Concerto for Horn and Strings
Concerto No.2 for Horn and Strings, Op.58
Concerto for Horn, Strings and Timpani
Horn Concerto, Op.58
David Pyatt (horn)
London Philharmonic Orchestra
Recorded in January 1994 in the Town Hall, Watford (Jacob, Arnold and Bowen) & February 1996 in Henry Wood Hall, London
Reviewed by: David Wordsworth
Reviewed: April 2007
CD No: LYRITA SRCD.316
Duration: 75 minutes
Although the recording dates are given as 1994 and 1996, this is the first release of these tapings – another bizarre episode in the history of Lyrita. The link is the artistry of Dennis Brain, the inspiration for all the works here save that by Ruth Gipps.
David Pyatt, presumably recorded soon after he won the BBC Young Musician Competition, has no problems living up to the reputation of his illustrious predecessor and plays with rich eloquent tone, sparkling virtuosity and remarkable musicianship and is strongly supported by conductor and orchestra in unfamiliar repertoire.
Quite apart being worth hearing for such wonderful solo playing, the music itself certainly re-pays attention. Gordon Jacob (1895-1984) is perhaps known (as the excellent booklet note by Lewis Foreman hints) as a minor English Hindemith, able to turn his hand to pretty much any sort of music that an occasion demanded. Of the almost-twenty concertos that he wrote, and allowing that the few I have heard haven’t lingered in the memory, this one for horn demonstrates not only his impeccable craftsmanship but also real depth of passion and feeling, with some really heart-stopping moments, not least in the beautiful slow movement.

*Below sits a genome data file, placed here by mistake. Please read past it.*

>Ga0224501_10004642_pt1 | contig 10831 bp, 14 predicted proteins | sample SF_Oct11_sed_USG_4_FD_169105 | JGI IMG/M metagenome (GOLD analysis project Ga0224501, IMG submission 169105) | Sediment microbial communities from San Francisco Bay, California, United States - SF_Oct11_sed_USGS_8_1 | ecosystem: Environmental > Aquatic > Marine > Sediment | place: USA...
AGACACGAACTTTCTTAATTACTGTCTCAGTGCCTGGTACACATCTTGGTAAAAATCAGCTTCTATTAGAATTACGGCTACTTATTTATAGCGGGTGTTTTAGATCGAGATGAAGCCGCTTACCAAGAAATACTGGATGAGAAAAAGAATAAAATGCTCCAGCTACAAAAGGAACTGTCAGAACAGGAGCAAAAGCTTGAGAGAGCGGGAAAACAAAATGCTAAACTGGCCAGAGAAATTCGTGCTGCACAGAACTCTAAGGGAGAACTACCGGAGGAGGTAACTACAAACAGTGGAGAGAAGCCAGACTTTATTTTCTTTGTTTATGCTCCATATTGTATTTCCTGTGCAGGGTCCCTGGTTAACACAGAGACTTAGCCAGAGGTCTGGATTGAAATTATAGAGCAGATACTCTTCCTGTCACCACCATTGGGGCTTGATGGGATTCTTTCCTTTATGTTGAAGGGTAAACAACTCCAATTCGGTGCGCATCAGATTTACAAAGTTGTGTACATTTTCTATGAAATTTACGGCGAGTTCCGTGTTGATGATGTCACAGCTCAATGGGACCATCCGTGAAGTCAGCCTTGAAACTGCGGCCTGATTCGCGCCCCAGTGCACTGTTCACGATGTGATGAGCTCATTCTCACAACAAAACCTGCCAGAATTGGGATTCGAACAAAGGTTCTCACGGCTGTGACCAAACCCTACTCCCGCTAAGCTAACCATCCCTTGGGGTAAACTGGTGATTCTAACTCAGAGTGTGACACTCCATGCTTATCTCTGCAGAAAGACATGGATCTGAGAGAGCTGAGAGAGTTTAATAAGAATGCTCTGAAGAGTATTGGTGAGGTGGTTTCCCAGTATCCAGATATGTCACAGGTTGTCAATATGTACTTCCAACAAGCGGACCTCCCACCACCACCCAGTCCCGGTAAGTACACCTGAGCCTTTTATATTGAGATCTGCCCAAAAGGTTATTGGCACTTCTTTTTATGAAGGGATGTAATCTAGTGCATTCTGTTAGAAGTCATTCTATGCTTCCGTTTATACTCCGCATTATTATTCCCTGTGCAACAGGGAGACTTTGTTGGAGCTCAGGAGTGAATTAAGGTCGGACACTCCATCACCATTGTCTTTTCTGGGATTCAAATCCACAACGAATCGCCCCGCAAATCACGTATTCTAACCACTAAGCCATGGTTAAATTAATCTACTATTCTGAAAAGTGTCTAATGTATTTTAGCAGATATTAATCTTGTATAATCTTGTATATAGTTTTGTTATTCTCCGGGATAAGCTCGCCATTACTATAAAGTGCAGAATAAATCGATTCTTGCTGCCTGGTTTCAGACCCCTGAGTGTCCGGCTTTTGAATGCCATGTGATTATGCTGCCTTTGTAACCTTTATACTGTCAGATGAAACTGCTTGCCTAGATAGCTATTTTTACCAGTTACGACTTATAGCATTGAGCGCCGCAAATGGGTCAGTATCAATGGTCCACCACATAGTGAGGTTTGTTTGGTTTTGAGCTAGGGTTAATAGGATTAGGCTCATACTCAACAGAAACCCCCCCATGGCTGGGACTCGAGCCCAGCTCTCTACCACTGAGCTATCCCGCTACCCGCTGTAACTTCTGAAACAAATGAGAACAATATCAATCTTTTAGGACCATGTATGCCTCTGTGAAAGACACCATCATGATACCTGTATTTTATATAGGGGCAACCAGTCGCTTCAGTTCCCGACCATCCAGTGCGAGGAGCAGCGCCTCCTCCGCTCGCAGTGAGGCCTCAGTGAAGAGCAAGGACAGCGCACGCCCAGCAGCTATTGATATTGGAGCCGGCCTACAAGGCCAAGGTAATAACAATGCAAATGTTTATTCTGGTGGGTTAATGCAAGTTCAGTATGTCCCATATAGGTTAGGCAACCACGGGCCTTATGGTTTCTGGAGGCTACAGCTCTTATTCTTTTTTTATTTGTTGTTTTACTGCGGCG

Malcolm Arnold’s Concerto No.2 has that composer’s usual combination of wit, charm and wistful melodies and pays particular attention to the horn’s upper register. York Bowen’s Concerto adds timpani to the string orchestra, again expertly written (a late work by a composer, 1884-1961, that seems to have been re-discovered at least as far as recording is concerned), but for this writer at least lacking in any truly distinctive personality.
The Horn Concerto by Ruth Gipps (1921-1999, her Opus 58, like the Arnold concerto recorded here) was written for the composer’s son, Lance Baker, and is a real find. This is a warm-hearted piece that shows a firm command of the (full) orchestra and makes the complete neglect of her large and varied output all the more surprising. Gilbert Vinter’s Hunter’s Moon is a delightful, impeccably fashioned encore – a classic of English light-music by a composer perhaps best known by Brass Band aficionados.